Ugh, I'm definitely losing patience with this trend myself. I'll admit I've always been sucked into particular genres of victim-stories (generally Holocaust literature), but even then it wasn't so much to get an emotional thrill out of it - for some reason I just wanted to read everything on this type of stuff, fiction or non. And now, I'm working on asylum cases and hopefully will move into a career working on conflict resolution.

In other words, I don't just sit at home and cry about a heart-touching story because something horrible has happened to people. I'm going to go out and do something about it. Maybe if the rest of those sobbers would volunteer their time fixing whatever problems touch their hearts, there wouldn't be so much to sob over.

Or at the very least, stop throwing their money at something glamorizing victimization.
fernwithy From: fernwithy Date: January 31st, 2006 03:20 pm (UTC) (Link)
there wouldn't be so much to sob over.

See, the problem is that the whole point is the sobbing, which proves what fine sentiments one has.

buffyannotater From: buffyannotater Date: January 31st, 2006 05:18 pm (UTC) (Link)
This is why my favorite memoir is Dave Eggers' A Heartbreaking Work of Staggering Genius, because it is the only one I've seen that actually satirizes the genre, even in its title. Eggers does have a story to tell about overcoming life's odds and that sort of thing, like any other memoir-writer, but, unlike others, he is self-deprecating and self-aware and plays with meta when he has dialogue in his memoir of people calling him on how this isn't how this or that happened and how he's just writing it this way to make himself seem more important. And he then responds to them, and they have a discussion about the book they are in, in a Vonnegut kind of way. The whole book becomes both a memoir and a comment on memoirs. It's like a high-wire act of someone trying to impress everyone with the depth of the suffering he had to go through, and then realizing how egotistical that is and mocking himself for trying to do that, which is what ends up making him, as a narrator, so down-to-earth and relatable. Because he seems to really understand that his story isn't and shouldn't be important to someone who isn't him. That he isn't really all that special or unique, and that he isn't going to be changing anyone's life. That every single person on Earth feels their story is important enough to be "a heartbreaking work of staggering genius." In some spots, the character of himself that he projects in his book reminds me of Buffy in the seventh season, with her combined superiority complex and inferiority-complex-due-to-her-superiority-complex.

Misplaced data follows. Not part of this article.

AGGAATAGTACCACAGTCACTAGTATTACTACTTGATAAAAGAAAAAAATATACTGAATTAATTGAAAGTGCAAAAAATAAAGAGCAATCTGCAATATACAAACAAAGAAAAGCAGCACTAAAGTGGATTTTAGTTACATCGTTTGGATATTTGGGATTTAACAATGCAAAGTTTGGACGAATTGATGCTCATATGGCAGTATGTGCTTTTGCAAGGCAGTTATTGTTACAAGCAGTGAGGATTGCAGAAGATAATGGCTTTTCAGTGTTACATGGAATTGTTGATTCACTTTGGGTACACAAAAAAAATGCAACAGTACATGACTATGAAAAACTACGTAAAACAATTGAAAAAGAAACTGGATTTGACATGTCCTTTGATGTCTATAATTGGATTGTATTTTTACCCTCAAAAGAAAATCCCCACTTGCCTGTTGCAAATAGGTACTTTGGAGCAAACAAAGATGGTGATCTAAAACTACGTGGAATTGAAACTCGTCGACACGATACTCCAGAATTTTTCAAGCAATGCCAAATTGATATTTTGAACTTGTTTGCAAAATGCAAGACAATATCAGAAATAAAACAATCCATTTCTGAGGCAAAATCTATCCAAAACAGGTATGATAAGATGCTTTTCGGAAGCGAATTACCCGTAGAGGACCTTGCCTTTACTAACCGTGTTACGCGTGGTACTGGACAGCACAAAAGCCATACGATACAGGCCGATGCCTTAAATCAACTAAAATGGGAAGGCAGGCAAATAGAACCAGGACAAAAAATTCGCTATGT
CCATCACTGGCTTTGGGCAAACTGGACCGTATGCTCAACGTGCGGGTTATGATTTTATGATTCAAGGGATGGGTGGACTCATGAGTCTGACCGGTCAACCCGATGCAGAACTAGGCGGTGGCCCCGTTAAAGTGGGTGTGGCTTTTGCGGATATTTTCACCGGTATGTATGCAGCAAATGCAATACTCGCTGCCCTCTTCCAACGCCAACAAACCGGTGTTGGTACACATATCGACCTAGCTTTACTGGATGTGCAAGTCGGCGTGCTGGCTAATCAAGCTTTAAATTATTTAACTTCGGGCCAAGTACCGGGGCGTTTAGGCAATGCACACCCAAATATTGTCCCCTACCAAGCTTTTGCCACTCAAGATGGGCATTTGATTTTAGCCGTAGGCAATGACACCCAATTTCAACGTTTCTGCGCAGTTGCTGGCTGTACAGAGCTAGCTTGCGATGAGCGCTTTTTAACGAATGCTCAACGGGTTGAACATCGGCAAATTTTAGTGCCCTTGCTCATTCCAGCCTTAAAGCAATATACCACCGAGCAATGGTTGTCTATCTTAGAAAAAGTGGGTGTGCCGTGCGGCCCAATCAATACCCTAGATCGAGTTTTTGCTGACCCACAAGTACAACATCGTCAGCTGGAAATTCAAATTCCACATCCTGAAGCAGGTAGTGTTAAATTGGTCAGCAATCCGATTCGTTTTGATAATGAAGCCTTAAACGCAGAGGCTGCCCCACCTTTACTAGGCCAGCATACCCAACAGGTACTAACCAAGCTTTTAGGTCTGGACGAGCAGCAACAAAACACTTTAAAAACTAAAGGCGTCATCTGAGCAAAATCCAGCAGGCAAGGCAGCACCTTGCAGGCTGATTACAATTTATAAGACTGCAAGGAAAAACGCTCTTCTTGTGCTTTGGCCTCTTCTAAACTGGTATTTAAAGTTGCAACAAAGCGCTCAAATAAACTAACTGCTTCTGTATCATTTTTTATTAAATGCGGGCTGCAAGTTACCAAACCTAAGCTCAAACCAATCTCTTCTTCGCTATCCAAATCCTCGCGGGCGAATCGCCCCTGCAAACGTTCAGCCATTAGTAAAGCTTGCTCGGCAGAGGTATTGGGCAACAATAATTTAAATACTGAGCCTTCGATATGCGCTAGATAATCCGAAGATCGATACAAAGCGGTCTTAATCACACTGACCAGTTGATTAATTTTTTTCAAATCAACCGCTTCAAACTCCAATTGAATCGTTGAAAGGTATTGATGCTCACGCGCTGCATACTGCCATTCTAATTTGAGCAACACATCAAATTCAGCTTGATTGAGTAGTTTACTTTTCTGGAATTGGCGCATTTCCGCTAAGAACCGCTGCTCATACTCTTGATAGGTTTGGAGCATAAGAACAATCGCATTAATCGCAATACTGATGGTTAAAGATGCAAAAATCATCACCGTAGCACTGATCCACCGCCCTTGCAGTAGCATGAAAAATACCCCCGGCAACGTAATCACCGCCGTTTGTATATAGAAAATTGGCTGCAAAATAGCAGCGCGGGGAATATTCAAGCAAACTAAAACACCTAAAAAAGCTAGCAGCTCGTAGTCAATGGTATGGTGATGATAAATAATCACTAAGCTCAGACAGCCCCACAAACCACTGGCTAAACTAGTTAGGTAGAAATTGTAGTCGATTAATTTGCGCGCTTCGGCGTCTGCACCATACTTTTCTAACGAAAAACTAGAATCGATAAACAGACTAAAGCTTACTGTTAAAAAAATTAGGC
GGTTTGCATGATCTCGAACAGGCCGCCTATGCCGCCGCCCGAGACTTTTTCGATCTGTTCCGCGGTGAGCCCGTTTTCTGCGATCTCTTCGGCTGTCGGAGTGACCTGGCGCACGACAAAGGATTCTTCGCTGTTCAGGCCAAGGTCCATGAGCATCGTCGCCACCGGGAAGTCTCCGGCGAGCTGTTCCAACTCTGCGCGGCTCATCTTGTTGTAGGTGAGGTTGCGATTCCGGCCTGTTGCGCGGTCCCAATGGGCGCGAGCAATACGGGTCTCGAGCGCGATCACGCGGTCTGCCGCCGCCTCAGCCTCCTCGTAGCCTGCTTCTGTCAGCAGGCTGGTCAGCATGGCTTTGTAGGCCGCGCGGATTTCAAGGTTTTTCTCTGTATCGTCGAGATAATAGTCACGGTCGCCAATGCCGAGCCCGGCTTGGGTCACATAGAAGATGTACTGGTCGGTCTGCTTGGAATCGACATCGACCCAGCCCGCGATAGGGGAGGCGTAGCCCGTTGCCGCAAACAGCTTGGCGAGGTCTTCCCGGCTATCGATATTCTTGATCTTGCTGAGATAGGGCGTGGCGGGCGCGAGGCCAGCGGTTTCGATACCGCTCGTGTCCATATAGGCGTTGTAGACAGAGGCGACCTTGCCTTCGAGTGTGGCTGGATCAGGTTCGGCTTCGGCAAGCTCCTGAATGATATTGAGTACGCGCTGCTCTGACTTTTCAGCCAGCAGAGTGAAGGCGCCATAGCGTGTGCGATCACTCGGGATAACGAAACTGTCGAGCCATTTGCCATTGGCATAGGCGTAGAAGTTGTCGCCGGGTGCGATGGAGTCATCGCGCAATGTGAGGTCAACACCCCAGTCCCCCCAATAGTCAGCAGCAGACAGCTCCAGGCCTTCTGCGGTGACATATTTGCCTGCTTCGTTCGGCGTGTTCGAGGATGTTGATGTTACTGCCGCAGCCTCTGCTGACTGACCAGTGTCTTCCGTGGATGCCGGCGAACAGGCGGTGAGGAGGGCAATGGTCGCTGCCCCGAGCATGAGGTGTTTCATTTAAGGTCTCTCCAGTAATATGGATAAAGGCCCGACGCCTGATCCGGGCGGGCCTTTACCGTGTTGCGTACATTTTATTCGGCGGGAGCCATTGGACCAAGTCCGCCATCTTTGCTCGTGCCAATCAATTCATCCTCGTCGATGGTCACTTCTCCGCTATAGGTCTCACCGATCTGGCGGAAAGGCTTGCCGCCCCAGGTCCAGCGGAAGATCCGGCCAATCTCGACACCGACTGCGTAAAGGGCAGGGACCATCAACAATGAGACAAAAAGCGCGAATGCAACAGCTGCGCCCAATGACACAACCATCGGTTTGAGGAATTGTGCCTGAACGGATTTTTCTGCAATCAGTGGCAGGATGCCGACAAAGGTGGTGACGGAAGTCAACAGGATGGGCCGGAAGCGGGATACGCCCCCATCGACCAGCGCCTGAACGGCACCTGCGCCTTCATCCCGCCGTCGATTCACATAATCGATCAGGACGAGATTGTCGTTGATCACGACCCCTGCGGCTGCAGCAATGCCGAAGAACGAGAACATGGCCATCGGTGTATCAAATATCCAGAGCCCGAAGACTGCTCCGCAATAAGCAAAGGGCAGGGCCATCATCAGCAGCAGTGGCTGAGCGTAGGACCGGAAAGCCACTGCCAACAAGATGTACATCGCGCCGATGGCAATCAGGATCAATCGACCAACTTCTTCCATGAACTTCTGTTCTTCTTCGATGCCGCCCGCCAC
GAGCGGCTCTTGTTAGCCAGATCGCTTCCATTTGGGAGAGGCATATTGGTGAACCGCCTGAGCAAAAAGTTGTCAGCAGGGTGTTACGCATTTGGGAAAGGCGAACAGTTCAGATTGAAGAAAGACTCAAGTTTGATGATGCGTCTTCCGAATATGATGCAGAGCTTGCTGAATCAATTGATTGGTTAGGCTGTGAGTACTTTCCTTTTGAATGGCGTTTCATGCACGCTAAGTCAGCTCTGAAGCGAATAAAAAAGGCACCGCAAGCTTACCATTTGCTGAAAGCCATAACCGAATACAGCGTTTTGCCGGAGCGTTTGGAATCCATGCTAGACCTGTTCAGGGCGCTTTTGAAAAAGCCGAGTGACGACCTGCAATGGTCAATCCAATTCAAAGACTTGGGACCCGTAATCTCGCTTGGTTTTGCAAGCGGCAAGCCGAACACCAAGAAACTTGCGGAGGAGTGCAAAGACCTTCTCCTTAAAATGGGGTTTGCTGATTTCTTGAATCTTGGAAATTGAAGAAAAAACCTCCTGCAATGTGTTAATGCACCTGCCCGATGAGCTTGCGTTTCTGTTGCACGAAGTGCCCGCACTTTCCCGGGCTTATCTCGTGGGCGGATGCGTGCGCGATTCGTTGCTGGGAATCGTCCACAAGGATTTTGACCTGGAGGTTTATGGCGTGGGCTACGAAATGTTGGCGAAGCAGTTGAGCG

buffyannotater From: buffyannotater Date: January 31st, 2006 05:22 pm (UTC) (Link)
Also, in the first paperback edition of the book (no longer in print, or in the later editions), he included a long appendix with annotations that explained in detail every single thing that he made up, embellished, or changed in the course of the book. If Frey did that, it would be longer than his original book!
sneaky_rhae From: sneaky_rhae Date: January 31st, 2006 02:55 pm (UTC) (Link)
I will admit, I usually shop around in O's book club simply because she might get me to read something that I might never have otherwise. When she announced this "memoir" though, I was a little skeptical. I mean, it is one thing to glorify someone's talent for fiction (which to me makes her book club a ginormous art gallery of sorts), but with this she could be glofiying this guy's life, and apparently fake life after all. I just had a niggle in the back of my head that said, "How do we know it's true?" Guess we know now it's not.